Factual complexity is not the only factor that a district court considers whether appointment of counsel is appropriate. Johnson v. Williams, 788 F.2d 1319, 1322 (8th Cir. 1986) (citing Maclin v. Freake , 650 F.2d 885, 888 (7th Cir. 1981)). The Eighth Circuit considers “the factual complexity of the case, the ability of the indigent to investigate the facts, the existence of conflicting testimony, the ability of the indigent to present his claim and the complexity of the legal issues.” Abdullah v. Gunter, 949 F.2d 1032, 1035 (8th Cir. 1991) (citing Johnson, 788 F.2d at 1322-23.). In Johnson, the Eighth Circuit held that the district court erred when it denied plaintiff's motion for counsel solely based on the plaintiff's failure to raise factually complex issues. 788 F.2d at 1322.

         At this time, Shaw appears to be able to adequately present his remaining claims. His remaining claims are not legally or factually complex. Discovery is still ongoing, and Shaw was able to survive a summary judgment motion on a number of claims. See Docket 139. Further, Shaw has prepared interrogatories and served them on opposing counsel. See Dockets 148-1, 150-1, 152-1, 154-1, 156-1, 158-1, 160-1, 162-1, 164-1, 166-1, 168-1. Shaw's briefs, motions, and interrogatories show his ability to clearly communicate his legal positions to the other parties as well as to the court. Thus, his third motion to appoint counsel (Docket 182) is denied.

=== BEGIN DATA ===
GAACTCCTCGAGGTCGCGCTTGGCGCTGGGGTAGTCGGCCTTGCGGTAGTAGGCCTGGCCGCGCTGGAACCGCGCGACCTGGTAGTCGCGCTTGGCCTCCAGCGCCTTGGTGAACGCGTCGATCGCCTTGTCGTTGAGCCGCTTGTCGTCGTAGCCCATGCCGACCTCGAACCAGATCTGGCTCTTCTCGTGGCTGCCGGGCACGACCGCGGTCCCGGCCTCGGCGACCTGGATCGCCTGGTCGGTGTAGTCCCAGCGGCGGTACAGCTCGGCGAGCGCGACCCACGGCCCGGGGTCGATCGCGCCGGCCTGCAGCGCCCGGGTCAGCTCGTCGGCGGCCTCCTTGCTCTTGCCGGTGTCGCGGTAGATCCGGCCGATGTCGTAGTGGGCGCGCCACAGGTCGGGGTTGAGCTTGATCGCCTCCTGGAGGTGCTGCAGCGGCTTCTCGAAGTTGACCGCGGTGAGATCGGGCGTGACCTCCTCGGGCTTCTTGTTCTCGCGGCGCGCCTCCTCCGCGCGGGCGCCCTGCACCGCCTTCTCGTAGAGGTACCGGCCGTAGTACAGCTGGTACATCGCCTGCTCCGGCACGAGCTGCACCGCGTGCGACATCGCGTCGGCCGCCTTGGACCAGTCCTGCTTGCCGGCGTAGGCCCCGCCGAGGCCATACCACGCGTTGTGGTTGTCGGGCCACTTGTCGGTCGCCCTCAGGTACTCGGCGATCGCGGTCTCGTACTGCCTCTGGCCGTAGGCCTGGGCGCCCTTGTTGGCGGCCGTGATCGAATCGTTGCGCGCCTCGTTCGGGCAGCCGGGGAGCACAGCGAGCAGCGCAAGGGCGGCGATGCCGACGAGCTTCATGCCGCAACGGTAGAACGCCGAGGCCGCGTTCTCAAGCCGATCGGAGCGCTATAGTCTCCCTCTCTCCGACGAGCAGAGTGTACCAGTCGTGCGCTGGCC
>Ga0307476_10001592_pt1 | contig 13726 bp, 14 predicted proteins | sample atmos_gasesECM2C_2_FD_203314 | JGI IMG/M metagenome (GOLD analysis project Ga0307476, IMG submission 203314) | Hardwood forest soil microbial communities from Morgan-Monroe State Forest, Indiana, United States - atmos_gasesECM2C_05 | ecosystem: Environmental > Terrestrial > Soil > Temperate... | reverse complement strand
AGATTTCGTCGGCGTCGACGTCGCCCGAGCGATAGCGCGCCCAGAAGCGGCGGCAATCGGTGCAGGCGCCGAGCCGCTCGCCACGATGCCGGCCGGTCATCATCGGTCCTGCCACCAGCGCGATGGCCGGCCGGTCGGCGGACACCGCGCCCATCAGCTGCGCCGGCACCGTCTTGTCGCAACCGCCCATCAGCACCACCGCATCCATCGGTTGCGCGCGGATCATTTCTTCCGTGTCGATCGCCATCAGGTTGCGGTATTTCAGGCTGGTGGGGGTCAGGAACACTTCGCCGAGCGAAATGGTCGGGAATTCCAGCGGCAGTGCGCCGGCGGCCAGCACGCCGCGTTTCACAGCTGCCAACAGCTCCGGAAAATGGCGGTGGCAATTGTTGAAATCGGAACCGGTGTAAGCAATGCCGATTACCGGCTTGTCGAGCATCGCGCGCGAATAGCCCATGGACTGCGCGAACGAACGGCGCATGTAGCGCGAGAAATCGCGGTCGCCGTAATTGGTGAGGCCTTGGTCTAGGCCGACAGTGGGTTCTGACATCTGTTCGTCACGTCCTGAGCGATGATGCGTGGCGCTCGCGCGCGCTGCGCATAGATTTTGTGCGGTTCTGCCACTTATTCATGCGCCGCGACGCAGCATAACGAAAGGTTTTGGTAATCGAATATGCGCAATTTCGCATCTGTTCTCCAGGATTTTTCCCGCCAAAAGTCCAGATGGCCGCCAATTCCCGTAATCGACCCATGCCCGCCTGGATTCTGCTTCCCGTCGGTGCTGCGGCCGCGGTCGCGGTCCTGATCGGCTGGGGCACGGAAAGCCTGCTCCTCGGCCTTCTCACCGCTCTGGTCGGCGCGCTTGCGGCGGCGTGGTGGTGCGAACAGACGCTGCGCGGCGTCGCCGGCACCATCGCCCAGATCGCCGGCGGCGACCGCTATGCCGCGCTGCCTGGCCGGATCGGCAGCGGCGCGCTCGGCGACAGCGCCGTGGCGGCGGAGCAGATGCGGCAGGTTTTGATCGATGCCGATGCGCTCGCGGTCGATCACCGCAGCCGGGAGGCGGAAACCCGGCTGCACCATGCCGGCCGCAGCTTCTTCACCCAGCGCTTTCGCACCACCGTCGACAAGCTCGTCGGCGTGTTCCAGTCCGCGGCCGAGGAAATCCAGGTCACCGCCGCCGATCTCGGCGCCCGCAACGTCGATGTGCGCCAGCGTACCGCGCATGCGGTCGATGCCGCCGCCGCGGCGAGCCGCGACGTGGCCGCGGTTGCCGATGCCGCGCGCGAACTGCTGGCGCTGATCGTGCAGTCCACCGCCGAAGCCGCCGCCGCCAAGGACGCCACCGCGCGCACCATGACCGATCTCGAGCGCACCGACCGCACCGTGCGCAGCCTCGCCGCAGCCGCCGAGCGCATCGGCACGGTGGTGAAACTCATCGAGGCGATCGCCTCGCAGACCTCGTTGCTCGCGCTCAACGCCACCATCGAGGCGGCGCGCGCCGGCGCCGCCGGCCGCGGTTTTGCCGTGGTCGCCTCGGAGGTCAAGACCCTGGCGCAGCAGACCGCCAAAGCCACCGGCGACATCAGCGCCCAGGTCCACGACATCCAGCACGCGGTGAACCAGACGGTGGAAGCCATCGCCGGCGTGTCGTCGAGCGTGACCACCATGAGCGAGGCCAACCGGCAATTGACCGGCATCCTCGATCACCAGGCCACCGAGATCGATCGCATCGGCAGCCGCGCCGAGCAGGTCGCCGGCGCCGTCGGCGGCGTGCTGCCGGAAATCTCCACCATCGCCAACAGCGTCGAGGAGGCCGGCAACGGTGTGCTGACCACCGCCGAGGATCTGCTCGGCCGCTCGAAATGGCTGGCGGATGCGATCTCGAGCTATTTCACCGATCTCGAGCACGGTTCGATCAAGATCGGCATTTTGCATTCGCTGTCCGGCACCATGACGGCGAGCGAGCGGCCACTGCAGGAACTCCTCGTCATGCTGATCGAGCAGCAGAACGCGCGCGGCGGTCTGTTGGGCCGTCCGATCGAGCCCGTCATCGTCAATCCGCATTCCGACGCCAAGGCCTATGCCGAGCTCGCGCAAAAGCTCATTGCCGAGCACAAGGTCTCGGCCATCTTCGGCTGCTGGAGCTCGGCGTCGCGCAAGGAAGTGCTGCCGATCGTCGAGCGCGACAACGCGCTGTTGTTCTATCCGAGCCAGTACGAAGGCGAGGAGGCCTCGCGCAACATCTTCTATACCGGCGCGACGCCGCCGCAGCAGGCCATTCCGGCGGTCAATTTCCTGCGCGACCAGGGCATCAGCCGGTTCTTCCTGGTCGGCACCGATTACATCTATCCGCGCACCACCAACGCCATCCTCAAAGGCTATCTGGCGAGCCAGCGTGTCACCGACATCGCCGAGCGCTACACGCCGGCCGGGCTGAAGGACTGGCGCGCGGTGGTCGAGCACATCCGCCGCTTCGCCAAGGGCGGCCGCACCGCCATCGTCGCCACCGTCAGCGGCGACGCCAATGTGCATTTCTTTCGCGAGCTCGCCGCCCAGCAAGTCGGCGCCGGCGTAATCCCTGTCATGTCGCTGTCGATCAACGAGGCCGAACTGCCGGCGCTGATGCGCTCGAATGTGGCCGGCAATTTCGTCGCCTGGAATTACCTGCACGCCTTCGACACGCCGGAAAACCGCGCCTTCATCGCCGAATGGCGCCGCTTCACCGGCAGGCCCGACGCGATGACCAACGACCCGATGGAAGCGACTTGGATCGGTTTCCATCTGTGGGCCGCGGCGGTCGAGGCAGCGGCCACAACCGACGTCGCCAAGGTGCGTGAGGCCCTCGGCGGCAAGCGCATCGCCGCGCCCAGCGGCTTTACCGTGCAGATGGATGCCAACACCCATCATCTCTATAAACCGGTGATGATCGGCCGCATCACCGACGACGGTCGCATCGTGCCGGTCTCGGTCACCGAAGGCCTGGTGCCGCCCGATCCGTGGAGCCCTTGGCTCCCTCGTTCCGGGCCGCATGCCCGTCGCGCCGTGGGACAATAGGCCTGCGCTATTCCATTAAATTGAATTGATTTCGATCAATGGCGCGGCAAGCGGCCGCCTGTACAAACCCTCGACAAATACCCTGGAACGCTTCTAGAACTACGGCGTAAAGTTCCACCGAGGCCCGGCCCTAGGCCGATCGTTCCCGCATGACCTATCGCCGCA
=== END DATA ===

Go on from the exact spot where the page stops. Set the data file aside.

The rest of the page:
II. Motions to Compel Discovery